Elevator Music 9
Fernando Orellana: Elevator’s Music

If a robot could dream, fall in love, feel pain, and even make art, must we fear it as in Hollywood depictions or might we celebrate its dreams instead? In a future where this is possible, let us consider what a sentient elevator might think about, dream about, or sing about. What would the Elevator’s Music be?

These are the questions that artist Fernando Orellana wants us to consider as we experience his robotic sound installation in the Tang Museum’s elevator. Mixing art and science, Orellana has installed four servo-driven mechanisms within the elevator’s translucent ceiling. The four robots include small speakers for the output of sound and sonic sensors for sensing their world.

Each has the capacity to open its own door in the elevator’s ceiling, extend itself into the elevator’s space, “look around” and respond differently in song depending upon the behavior of the humans it carries.

Orellana says that “viewers quickly – and probably unconsciously – begin to anthropomorphize the robots, automatically assigning associations such as fear to them. My robots don’t feel anything, but they simulate it. I’m really interested in that: Creating the illusion and the simulation of emotions.”

Exhibition Name
Elevator Music 9
Fernando Orellana: Elevator’s Music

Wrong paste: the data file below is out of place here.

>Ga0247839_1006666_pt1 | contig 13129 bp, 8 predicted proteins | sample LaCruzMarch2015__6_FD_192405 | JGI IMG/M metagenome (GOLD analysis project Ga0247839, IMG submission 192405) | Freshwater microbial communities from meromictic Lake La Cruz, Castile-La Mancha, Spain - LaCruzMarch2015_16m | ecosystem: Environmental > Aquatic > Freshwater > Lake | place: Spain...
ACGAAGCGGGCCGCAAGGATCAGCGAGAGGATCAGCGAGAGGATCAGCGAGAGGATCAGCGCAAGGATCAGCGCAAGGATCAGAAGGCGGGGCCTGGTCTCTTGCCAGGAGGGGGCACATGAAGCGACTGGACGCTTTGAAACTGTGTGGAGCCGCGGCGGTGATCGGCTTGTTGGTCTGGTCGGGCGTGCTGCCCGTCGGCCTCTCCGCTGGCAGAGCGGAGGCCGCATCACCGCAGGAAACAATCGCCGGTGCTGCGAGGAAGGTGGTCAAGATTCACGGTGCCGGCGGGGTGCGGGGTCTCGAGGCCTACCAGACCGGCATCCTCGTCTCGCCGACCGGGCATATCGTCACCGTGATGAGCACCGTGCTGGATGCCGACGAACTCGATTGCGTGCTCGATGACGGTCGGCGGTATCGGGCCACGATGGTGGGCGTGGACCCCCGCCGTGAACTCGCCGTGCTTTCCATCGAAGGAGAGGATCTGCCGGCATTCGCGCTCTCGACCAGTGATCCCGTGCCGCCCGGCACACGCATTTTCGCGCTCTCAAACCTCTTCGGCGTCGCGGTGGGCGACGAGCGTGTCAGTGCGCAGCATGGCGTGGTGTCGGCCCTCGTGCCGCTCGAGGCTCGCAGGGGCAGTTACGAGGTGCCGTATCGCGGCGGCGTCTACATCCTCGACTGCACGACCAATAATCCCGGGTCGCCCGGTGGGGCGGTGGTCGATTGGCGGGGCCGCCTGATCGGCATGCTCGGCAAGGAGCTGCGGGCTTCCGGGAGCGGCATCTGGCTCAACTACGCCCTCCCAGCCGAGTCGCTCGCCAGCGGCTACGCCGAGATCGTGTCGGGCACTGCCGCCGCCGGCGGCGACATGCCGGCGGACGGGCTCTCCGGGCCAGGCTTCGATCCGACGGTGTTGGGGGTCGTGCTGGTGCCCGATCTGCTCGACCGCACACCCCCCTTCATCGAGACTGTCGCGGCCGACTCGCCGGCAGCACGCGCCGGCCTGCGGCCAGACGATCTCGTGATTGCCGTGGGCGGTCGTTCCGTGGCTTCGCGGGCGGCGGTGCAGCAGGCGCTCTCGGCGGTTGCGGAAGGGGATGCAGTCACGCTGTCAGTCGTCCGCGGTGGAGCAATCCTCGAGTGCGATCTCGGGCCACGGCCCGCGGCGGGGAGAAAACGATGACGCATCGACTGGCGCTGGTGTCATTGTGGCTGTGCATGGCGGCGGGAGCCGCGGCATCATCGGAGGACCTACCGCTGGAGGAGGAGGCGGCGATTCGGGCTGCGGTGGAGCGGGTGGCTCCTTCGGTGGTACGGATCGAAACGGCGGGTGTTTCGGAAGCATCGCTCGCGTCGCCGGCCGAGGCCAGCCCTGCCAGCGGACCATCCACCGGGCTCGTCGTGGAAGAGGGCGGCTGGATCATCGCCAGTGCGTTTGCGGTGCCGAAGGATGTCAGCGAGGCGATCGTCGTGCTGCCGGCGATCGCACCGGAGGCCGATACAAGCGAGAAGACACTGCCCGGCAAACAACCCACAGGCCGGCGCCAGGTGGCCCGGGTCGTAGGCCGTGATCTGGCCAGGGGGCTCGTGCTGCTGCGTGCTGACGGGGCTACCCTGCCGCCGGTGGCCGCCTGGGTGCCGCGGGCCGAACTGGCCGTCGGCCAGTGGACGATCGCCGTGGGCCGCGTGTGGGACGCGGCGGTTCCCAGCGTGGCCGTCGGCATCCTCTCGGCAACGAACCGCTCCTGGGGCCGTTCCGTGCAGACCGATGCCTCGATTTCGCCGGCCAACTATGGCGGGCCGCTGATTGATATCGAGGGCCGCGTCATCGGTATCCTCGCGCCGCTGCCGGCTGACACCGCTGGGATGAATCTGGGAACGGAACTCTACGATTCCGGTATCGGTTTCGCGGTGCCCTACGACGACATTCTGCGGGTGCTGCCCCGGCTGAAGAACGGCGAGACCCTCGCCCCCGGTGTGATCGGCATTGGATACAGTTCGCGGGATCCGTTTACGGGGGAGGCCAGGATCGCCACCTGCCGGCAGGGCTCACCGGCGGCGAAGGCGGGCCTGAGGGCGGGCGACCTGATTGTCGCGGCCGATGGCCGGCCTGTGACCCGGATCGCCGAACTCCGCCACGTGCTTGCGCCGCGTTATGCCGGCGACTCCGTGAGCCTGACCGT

Exhibition Type
Solo Exhibitions
Elevator Music Series
Feb 3, 2007 - Apr 29, 2007
Elevator Music 9 is curated by Ginger Ertz, Museum Educator for K-12 and Community Programs, Tang Museum, in collaboration with the artist, Fernando Orellana.
Fernando Orellana
Elevator Music 9: Fernando Orellana — Elevator’s Music

The site-specific installation “Fernando Orellana — Elevator’s Music” at the Tang Teaching Museum, visits the topic of synthetic creatures becoming sentient. What if centuries from now, we had the technology to make any machine self-aware? In this distant future, if an elevator could be self-aware, what would it be like? What might an elevator think about, what might it dream about, what might it sing about.

via The Dark Sky Company, LLC

Pattern by Nathan Bloom ’21
Inspired by the performance Honey Baby in the exhibition Janine Antoni & Stephen Petronio: Entangle
The Tang Pattern Project celebrates the Museum’s 20th anniversary. Organized by Head of Design Jean Tschanz-Egger, past and current Tang Design Interns created patterns inspired by the Museum’s exhibition and event history.